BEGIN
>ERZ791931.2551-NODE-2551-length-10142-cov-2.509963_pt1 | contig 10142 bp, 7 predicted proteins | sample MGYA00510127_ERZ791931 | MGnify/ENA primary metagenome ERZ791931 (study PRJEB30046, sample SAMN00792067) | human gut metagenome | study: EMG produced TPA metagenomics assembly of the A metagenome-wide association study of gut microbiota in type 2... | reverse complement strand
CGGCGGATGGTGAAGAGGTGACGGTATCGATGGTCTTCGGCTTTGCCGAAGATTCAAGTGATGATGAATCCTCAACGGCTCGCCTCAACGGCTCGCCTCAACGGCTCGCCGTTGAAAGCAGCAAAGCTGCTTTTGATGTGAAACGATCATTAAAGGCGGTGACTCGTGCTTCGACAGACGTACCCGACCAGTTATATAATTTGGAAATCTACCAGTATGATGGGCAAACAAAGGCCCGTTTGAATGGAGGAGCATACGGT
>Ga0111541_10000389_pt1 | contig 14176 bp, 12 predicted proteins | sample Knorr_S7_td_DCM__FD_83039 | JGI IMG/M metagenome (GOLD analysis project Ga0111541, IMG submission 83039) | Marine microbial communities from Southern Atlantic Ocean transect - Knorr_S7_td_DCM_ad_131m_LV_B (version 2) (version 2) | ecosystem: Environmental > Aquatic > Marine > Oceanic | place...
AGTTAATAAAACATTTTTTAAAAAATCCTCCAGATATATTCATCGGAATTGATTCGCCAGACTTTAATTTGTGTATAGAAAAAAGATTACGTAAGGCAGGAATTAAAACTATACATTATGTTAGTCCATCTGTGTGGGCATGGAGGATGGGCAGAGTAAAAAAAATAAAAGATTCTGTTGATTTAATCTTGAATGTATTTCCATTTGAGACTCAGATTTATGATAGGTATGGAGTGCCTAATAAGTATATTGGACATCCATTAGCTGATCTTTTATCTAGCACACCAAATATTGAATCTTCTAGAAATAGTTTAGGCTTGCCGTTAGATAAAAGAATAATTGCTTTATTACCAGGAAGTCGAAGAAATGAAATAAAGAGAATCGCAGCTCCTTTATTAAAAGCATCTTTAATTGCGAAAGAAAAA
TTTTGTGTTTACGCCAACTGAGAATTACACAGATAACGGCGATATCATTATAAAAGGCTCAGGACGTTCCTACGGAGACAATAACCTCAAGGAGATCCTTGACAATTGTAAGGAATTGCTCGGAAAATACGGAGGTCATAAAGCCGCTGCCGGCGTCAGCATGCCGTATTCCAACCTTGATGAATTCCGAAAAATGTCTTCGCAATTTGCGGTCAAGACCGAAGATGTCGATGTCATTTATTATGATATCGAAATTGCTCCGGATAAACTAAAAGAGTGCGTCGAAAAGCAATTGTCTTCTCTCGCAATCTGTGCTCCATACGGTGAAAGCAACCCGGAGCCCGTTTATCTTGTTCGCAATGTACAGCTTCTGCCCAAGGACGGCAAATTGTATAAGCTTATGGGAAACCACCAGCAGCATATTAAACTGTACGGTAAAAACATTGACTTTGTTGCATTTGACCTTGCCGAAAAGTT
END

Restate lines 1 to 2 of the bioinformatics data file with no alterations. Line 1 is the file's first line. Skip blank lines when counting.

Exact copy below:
>ERZ791931.2551-NODE-2551-length-10142-cov-2.509963_pt1 | contig 10142 bp, 7 predicted proteins | sample MGYA00510127_ERZ791931 | MGnify/ENA primary metagenome ERZ791931 (study PRJEB30046, sample SAMN00792067) | human gut metagenome | study: EMG produced TPA metagenomics assembly of the A metagenome-wide association study of gut microbiota in type 2... | reverse complement strand
CGGCGGATGGTGAAGAGGTGACGGTATCGATGGTCTTCGGCTTTGCCGAAGATTCAAGTGATGATGAATCCTCAACGGCTCGCCTCAACGGCTCGCCTCAACGGCTCGCCGTTGAAAGCAGCAAAGCTGCTTTTGATGTGAAACGATCATTAAAGGCGGTGACTCGTGCTTCGACAGACGTACCCGACCAGTTATATAATTTGGAAATCTACCAGTATGATGGGCAAACAAAGGCCCGTTTGAATGGAGGAGCATACGGT